Discrimination Concerns and Expectations as Explanations for Gendered Socialization in African American Families

Fatima Varner*, Jelani Mandara

*Corresponding author for this work

Research output: Contribution to journalArticle

26 Scopus citations

Abstract

Discrimination concerns and parental expectations were examined as mediators of the relations between gender and parenting practices among 796 African American mothers of 11- to 14-year-olds from the Maryland Adolescent Development in Context Study. Mothers of sons had more concerns about racial discrimination impacting their adolescents' future, whereas mothers of daughters had more gender discrimination concerns. Racial discrimination concerns, but not gender discrimination concerns, were related to lower maternal academic and behavioral expectations. Maternal expectations were related to mothers' responsiveness, rule enforcement, monitoring, and parent-adolescent conflict. The relations between gender and parenting practices were partially explained through mothers' racial discrimination concerns and expectations. These findings demonstrate the importance of contextual factors on African American family processes.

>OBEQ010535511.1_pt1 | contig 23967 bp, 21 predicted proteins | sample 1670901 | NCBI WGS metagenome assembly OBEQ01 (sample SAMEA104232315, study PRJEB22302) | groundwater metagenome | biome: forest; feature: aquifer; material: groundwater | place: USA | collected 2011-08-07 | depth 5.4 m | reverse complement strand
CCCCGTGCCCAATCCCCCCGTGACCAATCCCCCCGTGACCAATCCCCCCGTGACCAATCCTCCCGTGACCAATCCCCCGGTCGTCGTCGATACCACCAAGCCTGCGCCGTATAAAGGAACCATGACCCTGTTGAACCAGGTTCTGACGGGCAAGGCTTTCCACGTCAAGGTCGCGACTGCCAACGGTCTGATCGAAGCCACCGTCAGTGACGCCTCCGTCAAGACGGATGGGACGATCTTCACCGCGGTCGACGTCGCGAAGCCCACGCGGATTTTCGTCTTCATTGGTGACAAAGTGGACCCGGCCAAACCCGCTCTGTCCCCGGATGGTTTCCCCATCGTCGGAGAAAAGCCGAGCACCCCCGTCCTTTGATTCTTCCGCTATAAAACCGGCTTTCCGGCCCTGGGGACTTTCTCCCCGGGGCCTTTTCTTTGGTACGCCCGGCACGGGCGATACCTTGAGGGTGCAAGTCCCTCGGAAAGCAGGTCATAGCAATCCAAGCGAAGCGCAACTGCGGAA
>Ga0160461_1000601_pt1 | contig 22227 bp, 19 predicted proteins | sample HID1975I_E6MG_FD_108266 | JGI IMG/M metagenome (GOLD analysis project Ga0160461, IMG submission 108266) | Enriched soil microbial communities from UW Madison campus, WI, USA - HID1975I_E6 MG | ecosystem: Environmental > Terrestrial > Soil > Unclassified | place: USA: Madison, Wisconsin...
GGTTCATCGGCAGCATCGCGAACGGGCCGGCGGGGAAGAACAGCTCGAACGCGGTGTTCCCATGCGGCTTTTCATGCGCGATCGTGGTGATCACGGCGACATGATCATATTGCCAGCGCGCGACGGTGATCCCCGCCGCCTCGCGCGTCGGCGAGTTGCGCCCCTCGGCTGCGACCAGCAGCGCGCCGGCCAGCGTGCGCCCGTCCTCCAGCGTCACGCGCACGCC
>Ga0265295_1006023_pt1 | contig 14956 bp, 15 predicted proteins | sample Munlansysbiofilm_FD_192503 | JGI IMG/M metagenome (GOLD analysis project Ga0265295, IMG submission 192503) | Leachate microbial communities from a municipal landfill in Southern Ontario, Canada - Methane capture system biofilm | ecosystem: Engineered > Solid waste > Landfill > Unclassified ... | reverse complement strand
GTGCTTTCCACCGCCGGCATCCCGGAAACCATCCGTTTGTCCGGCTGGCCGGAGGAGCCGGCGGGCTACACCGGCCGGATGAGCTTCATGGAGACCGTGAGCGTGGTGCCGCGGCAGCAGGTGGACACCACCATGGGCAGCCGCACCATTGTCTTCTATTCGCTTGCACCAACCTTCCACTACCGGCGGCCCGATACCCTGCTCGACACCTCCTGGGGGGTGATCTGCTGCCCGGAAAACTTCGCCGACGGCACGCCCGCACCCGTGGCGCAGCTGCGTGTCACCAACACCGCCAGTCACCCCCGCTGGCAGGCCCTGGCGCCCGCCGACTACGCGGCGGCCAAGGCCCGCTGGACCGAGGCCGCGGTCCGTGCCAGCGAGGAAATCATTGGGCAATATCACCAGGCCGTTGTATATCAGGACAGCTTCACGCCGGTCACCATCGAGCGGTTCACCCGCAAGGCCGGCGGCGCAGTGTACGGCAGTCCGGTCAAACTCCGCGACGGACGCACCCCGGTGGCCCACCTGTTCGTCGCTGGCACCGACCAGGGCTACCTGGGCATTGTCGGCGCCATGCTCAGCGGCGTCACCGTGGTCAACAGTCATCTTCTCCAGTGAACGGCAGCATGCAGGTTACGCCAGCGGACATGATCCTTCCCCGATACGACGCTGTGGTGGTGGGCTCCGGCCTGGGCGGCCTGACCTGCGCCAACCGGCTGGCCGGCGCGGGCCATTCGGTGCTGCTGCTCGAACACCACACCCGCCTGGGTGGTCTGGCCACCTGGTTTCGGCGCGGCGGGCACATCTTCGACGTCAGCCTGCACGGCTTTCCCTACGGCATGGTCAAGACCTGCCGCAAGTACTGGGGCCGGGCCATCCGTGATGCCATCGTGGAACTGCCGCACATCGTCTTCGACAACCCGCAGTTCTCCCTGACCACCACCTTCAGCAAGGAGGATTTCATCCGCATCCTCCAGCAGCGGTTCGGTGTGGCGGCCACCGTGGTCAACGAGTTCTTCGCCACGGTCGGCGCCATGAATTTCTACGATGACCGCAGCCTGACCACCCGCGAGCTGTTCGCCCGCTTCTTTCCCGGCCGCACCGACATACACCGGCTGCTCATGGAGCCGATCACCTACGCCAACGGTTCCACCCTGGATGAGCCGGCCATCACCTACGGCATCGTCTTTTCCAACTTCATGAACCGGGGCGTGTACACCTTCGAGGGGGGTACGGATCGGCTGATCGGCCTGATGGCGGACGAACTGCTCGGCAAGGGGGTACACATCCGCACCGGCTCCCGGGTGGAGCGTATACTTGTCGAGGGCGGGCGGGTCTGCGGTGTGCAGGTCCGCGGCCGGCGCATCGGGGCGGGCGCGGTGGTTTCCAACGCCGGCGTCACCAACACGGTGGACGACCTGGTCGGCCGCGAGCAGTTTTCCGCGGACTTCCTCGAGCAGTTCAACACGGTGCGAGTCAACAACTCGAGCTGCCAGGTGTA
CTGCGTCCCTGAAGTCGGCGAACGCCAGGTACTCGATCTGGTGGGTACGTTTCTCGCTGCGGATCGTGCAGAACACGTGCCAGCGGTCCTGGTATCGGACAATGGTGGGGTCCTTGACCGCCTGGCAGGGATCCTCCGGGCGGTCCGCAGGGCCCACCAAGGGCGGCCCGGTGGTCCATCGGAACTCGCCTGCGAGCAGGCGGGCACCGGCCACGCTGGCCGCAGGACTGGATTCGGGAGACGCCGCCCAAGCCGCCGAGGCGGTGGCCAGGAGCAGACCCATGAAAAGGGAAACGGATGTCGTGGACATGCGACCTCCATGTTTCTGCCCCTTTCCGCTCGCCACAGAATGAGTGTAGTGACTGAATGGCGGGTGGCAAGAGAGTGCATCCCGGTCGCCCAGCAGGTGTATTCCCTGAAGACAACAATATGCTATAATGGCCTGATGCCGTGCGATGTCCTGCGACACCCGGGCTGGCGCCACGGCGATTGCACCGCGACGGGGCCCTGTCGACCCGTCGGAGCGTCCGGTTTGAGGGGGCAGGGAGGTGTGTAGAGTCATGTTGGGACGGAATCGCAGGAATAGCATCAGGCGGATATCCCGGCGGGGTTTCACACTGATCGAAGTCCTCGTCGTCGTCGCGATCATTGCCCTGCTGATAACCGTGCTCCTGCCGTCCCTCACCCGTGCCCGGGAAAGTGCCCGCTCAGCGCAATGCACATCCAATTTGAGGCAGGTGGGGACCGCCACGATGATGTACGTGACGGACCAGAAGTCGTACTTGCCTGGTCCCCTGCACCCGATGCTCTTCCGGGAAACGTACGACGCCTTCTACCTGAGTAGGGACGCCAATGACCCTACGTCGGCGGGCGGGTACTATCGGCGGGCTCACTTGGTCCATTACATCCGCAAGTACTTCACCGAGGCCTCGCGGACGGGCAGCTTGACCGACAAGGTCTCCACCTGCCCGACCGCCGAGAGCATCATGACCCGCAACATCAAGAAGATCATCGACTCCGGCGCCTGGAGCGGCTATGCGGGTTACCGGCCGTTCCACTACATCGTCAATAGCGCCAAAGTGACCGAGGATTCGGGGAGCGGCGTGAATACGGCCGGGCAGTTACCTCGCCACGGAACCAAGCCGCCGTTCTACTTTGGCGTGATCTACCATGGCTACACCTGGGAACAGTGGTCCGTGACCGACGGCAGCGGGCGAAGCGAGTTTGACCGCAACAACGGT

Original languageEnglish (US)
Pages (from-to)875-890
Number of pages16
JournalChild development
Volume84
Issue number3
DOIs
StatePublished - May 2013

ASJC Scopus subject areas

  • Pediatrics, Perinatology, and Child Health
  • Education
  • Developmental and Educational Psychology

Fingerprint Dive into the research topics of 'Discrimination Concerns and Expectations as Explanations for Gendered Socialization in African American Families'. Together they form a unique fingerprint.

  • Cite this